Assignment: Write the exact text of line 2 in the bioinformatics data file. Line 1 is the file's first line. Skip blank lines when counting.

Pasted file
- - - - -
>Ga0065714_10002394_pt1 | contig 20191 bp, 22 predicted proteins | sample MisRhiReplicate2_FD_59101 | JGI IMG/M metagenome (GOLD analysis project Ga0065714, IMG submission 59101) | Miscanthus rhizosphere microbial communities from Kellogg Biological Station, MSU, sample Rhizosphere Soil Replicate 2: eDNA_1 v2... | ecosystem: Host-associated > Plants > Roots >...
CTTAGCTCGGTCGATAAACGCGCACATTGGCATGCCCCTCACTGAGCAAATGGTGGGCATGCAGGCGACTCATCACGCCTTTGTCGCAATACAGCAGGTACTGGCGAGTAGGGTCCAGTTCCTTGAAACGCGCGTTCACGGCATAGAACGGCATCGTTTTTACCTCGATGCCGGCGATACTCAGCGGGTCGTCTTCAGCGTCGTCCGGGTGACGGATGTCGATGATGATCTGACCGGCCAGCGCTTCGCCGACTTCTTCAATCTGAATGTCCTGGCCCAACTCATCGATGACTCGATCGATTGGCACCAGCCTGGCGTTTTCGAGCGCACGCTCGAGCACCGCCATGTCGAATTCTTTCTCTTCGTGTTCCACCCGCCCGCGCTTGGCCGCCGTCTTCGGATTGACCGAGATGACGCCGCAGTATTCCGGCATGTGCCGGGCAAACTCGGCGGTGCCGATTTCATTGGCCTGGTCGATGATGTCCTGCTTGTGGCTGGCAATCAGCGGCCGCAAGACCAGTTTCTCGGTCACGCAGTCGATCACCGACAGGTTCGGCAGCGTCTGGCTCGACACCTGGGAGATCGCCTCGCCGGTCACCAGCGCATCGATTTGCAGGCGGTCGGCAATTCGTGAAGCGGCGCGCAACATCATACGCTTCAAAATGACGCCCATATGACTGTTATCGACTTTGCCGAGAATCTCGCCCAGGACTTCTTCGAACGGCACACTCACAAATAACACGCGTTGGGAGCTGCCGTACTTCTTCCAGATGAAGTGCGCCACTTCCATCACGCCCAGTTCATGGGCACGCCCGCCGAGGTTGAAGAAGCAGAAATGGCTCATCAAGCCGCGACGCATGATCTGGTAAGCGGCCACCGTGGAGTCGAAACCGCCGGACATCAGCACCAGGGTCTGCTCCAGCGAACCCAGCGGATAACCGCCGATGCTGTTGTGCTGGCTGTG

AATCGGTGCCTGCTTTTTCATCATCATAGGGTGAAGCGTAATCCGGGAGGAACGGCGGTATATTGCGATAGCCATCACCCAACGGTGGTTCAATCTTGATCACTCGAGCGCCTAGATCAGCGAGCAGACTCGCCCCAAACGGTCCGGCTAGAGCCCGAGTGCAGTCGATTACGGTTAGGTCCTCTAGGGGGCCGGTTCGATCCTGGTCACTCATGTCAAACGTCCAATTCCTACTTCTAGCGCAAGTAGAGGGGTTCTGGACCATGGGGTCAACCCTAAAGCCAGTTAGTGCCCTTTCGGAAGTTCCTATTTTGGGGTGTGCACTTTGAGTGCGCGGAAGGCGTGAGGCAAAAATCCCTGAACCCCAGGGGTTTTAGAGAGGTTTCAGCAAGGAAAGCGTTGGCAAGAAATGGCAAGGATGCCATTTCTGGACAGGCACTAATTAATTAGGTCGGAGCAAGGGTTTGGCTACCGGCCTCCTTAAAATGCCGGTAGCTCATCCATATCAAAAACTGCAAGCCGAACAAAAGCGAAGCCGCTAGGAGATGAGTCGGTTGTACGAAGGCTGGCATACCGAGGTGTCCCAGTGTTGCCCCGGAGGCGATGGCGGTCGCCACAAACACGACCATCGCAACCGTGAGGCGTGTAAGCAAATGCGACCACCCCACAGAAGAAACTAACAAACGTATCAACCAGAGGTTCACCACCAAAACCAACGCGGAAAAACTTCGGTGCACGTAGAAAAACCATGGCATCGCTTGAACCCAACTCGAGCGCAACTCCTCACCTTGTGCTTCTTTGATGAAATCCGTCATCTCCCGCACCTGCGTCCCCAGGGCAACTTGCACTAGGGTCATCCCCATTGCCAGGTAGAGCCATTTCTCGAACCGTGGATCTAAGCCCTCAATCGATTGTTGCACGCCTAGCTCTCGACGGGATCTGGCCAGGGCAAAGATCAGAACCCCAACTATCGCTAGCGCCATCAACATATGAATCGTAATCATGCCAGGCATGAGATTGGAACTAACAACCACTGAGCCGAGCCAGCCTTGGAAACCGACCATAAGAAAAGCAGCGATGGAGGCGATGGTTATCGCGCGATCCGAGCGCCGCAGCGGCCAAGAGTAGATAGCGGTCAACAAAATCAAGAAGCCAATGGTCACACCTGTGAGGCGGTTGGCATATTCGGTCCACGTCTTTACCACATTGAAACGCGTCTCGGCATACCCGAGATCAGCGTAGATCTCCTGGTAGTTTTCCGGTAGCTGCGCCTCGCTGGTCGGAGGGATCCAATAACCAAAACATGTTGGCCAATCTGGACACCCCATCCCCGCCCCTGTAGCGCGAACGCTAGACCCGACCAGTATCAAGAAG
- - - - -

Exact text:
CTTAGCTCGGTCGATAAACGCGCACATTGGCATGCCCCTCACTGAGCAAATGGTGGGCATGCAGGCGACTCATCACGCCTTTGTCGCAATACAGCAGGTACTGGCGAGTAGGGTCCAGTTCCTTGAAACGCGCGTTCACGGCATAGAACGGCATCGTTTTTACCTCGATGCCGGCGATACTCAGCGGGTCGTCTTCAGCGTCGTCCGGGTGACGGATGTCGATGATGATCTGACCGGCCAGCGCTTCGCCGACTTCTTCAATCTGAATGTCCTGGCCCAACTCATCGATGACTCGATCGATTGGCACCAGCCTGGCGTTTTCGAGCGCACGCTCGAGCACCGCCATGTCGAATTCTTTCTCTTCGTGTTCCACCCGCCCGCGCTTGGCCGCCGTCTTCGGATTGACCGAGATGACGCCGCAGTATTCCGGCATGTGCCGGGCAAACTCGGCGGTGCCGATTTCATTGGCCTGGTCGATGATGTCCTGCTTGTGGCTGGCAATCAGCGGCCGCAAGACCAGTTTCTCGGTCACGCAGTCGATCACCGACAGGTTCGGCAGCGTCTGGCTCGACACCTGGGAGATCGCCTCGCCGGTCACCAGCGCATCGATTTGCAGGCGGTCGGCAATTCGTGAAGCGGCGCGCAACATCATACGCTTCAAAATGACGCCCATATGACTGTTATCGACTTTGCCGAGAATCTCGCCCAGGACTTCTTCGAACGGCACACTCACAAATAACACGCGTTGGGAGCTGCCGTACTTCTTCCAGATGAAGTGCGCCACTTCCATCACGCCCAGTTCATGGGCACGCCCGCCGAGGTTGAAGAAGCAGAAATGGCTCATCAAGCCGCGACGCATGATCTGGTAAGCGGCCACCGTGGAGTCGAAACCGCCGGACATCAGCACCAGGGTCTGCTCCAGCGAACCCAGCGGATAACCGCCGATGCTGTTGTGCTGGCTGTG